Are you about to head into winter break but need a few more ideas to fill your time? These ideas are admin-approved (aligned to standards) and will have your students excited to work!
Help Wanted Ads
If you are able to celebrate Christmas in the classroom, having students write a help wanted ad is a great activity. I have done this 2 different ways - for Santa looking for another elf and hiring a new reindeer.
Years ago when I first started this activity I had a very, very old Christmas book that I would read to my class. On a few of the pages it talked about the many jobs of the elves at the North Pole.
This was a great segue into our writing activity. I love pairing books to go with my writing lessons!
If you’ve done Santa looking for new elves to hire, then you might want to try writing an ad for a new reindeer. What other jobs could reindeers do around the North Pole? Why would Santa need another reindeer? Providing a class brainstorm session is sure to get your students thinking of creative ideas.
For shared writing, you will brainstorm a class story idea. Then as a class you will write the beginning of the story. Students will then continue writing the story and when you call “switch” students will pass their papers to someone else. Provide them a few minutes to read the story and then they will begin writing where the last person left off until you call “switch” again.
Continue for each section of the story (beginning, middle, and end) or until you are out of writing time.
Depending on the age of your students, I would recommend providing 5-10 minutes of writing time for each session. Allowing another day to read and share the stories is highly recommended. Sometimes these stories can take a hilarious turn and are a great way to discuss the importance of planning a story.
Gingerbread Real Estate
This is a new activity I just learned about this year. It’s become a fast favorite and the students are loving it!
The process is quite simple. First, show students some examples of real estate ads. Then brainstorm different rooms in a home. Next, students will write adjective-rich descriptions of their rooms. I challenged my students to write a paragraph for each.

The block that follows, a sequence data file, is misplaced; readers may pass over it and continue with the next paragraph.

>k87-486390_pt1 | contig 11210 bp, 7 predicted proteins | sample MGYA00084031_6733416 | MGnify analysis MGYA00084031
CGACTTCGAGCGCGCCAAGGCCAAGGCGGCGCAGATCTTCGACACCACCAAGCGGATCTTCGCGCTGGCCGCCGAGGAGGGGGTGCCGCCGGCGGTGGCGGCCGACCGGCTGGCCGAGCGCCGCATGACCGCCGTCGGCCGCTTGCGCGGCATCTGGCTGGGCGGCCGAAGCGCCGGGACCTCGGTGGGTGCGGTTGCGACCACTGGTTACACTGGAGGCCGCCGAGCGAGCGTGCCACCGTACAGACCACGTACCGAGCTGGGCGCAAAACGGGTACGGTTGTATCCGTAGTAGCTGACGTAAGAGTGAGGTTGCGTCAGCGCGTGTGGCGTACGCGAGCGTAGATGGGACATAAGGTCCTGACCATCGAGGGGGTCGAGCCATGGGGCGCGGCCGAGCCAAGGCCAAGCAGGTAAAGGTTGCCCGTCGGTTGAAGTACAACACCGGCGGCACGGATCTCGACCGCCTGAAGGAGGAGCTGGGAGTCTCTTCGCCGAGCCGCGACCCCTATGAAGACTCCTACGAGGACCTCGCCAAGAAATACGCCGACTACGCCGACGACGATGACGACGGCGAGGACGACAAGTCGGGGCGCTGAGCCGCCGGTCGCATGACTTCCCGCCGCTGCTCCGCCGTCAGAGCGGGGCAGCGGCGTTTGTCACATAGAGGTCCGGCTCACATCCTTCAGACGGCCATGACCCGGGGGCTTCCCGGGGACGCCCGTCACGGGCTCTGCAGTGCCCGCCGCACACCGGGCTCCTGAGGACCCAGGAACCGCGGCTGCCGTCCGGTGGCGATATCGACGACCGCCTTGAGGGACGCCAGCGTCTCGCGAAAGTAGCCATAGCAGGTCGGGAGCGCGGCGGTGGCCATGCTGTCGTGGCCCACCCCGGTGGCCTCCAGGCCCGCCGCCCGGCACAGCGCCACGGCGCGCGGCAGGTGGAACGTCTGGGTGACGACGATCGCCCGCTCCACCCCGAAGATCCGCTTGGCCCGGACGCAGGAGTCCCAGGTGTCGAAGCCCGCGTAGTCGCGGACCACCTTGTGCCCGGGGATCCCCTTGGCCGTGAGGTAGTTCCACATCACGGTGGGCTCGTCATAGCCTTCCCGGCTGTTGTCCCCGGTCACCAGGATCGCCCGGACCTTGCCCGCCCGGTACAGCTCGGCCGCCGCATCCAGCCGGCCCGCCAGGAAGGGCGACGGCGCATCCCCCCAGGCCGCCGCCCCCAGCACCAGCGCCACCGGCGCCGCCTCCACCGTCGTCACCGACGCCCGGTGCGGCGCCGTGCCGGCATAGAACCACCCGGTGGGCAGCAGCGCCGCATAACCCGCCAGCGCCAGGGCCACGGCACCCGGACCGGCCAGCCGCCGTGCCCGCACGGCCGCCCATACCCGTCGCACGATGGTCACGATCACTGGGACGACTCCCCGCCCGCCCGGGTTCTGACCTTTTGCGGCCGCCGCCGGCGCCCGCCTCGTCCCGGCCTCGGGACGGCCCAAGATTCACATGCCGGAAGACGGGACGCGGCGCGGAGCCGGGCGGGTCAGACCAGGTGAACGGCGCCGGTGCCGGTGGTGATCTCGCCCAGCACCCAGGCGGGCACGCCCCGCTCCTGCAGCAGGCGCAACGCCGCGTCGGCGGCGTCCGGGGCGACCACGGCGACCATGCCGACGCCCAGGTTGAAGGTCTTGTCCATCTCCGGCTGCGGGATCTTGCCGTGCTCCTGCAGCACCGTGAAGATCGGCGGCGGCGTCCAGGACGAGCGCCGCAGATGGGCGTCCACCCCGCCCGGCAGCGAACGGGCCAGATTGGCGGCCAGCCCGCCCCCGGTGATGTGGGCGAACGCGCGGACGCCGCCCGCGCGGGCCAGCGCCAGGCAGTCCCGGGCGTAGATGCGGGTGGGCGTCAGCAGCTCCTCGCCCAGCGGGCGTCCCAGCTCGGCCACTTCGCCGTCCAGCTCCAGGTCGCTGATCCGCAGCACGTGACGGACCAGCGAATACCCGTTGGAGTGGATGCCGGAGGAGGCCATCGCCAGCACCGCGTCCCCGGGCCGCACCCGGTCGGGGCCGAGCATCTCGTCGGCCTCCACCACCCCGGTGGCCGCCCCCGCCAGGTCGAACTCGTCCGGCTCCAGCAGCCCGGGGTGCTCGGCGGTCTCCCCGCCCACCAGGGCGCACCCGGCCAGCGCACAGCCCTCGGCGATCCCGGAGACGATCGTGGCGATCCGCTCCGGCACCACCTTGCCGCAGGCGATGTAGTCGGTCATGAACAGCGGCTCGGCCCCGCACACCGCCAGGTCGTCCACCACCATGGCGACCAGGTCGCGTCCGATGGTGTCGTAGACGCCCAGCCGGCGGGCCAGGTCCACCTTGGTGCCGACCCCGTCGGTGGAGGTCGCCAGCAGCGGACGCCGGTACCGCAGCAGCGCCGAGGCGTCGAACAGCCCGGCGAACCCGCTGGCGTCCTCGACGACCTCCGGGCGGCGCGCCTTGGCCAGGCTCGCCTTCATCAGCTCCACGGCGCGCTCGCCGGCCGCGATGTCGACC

On the following day, I showed my students how to use the district-provided Adobe Express to use the generative AI tool for text to image. Within minutes AI used their descriptions and created beautiful pictures they could insert into their slides for a one-of-a-kind real estate ads.
This activity is fast and easy and really helps students see how the AI tool interprets their words into a picture. Seeing the finished image also prompted some students to want to edit their paragraphs to change the image. I call that a success!
For my students that don’t celebrate Christmas, they chose to do the house of their dreams. They also used Adobe Express as well as picked 3 rooms for their final project.
Having an author study right before a break is a great way to get students engaged. I like to use the same author to study for reading and writing. This way students can see how some of the same reading standards correlate to our writing.
For a quick and easy way to do an author study before the break I would recommend reading one book by the same author each day. Keep the same focus each time you read to make it easy to compare the stories or focus point.
An example might be in reading your class is focused on seeing how the character changes throughout the story. During writing, you are looking at how the author shows the characters feelings, thoughts, or actions.
The next day you will read a new book but continue with the same discussion. In reading, how does the character change? During writing time, what do we notice with how the author describes the character?
Some ideas for authors to study are Patricia Poloco, Mo Willems, Kevin Henkes, Robert Munsch, and Dav Pilkey.
I hope you found these ideas useful as you make it through your last days until winter break.